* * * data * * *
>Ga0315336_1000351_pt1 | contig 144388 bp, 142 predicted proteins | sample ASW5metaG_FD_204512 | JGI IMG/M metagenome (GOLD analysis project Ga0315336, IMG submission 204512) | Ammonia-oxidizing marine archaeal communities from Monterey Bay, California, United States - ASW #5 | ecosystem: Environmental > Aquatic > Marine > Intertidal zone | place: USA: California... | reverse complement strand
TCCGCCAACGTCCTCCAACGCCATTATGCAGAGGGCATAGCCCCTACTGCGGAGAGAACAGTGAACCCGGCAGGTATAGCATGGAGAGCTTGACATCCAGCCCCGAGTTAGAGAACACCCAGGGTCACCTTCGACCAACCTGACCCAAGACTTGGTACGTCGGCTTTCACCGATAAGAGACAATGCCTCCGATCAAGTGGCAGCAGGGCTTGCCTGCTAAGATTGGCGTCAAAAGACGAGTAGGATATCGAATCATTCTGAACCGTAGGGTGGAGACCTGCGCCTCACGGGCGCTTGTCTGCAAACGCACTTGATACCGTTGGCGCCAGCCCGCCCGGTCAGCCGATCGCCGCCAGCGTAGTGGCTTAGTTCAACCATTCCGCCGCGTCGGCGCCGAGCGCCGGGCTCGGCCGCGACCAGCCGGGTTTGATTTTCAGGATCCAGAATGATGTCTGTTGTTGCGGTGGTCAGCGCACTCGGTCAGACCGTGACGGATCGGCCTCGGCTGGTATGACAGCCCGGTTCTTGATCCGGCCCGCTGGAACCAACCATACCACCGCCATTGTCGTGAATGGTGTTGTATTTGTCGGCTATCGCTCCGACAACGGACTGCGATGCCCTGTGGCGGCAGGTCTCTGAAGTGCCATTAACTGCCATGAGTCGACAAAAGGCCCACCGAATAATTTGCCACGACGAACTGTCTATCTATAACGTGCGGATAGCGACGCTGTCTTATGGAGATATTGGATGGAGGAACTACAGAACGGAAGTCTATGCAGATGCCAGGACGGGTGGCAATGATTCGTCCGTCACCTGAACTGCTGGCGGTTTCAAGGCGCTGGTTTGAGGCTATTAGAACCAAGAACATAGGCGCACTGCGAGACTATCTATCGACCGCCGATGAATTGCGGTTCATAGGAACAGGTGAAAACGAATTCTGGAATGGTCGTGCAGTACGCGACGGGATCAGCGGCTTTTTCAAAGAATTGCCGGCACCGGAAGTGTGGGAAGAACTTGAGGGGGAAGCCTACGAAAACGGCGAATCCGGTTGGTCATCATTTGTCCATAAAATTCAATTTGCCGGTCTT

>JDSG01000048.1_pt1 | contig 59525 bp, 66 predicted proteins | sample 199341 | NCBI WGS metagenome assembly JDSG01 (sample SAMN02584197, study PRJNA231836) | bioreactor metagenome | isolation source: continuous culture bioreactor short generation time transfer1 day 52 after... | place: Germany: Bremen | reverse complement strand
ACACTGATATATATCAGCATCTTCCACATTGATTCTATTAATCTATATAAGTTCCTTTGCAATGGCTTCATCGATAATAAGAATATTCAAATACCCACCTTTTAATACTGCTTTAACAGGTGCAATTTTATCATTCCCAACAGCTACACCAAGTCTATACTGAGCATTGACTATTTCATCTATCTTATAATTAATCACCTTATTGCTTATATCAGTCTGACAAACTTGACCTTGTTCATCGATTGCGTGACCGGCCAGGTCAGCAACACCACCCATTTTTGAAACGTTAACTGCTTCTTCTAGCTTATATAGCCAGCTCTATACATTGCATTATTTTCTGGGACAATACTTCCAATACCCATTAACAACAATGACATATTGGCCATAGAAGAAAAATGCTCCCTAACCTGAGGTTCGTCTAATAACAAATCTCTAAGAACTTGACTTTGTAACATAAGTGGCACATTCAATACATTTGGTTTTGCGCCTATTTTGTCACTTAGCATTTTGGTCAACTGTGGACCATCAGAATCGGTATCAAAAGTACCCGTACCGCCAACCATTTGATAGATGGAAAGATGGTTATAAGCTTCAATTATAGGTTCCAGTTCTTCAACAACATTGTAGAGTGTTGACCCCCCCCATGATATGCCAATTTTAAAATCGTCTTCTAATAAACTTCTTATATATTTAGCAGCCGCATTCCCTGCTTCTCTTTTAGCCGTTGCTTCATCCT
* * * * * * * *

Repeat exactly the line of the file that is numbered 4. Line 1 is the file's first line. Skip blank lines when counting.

ACACTGATATATATCAGCATCTTCCACATTGATTCTATTAATCTATATAAGTTCCTTTGCAATGGCTTCATCGATAATAAGAATATTCAAATACCCACCTTTTAATACTGCTTTAACAGGTGCAATTTTATCATTCCCAACAGCTACACCAAGTCTATACTGAGCATTGACTATTTCATCTATCTTATAATTAATCACCTTATTGCTTATATCAGTCTGACAAACTTGACCTTGTTCATCGATTGCGTGACCGGCCAGGTCAGCAACACCACCCATTTTTGAAACGTTAACTGCTTCTTCTAGCTTATATAGCCAGCTCTATACATTGCATTATTTTCTGGGACAATACTTCCAATACCCATTAACAACAATGACATATTGGCCATAGAAGAAAAATGCTCCCTAACCTGAGGTTCGTCTAATAACAAATCTCTAAGAACTTGACTTTGTAACATAAGTGGCACATTCAATACATTTGGTTTTGCGCCTATTTTGTCACTTAGCATTTTGGTCAACTGTGGACCATCAGAATCGGTATCAAAAGTACCCGTACCGCCAACCATTTGATAGATGGAAAGATGGTTATAAGCTTCAATTATAGGTTCCAGTTCTTCAACAACATTGTAGAGTGTTGACCCCCCCCATGATATGCCAATTTTAAAATCGTCTTCTAATAAACTTCTTATATATTTAGCAGCCGCATTCCCTGCTTCTCTTTTAGCCGTTGCTTCATCCT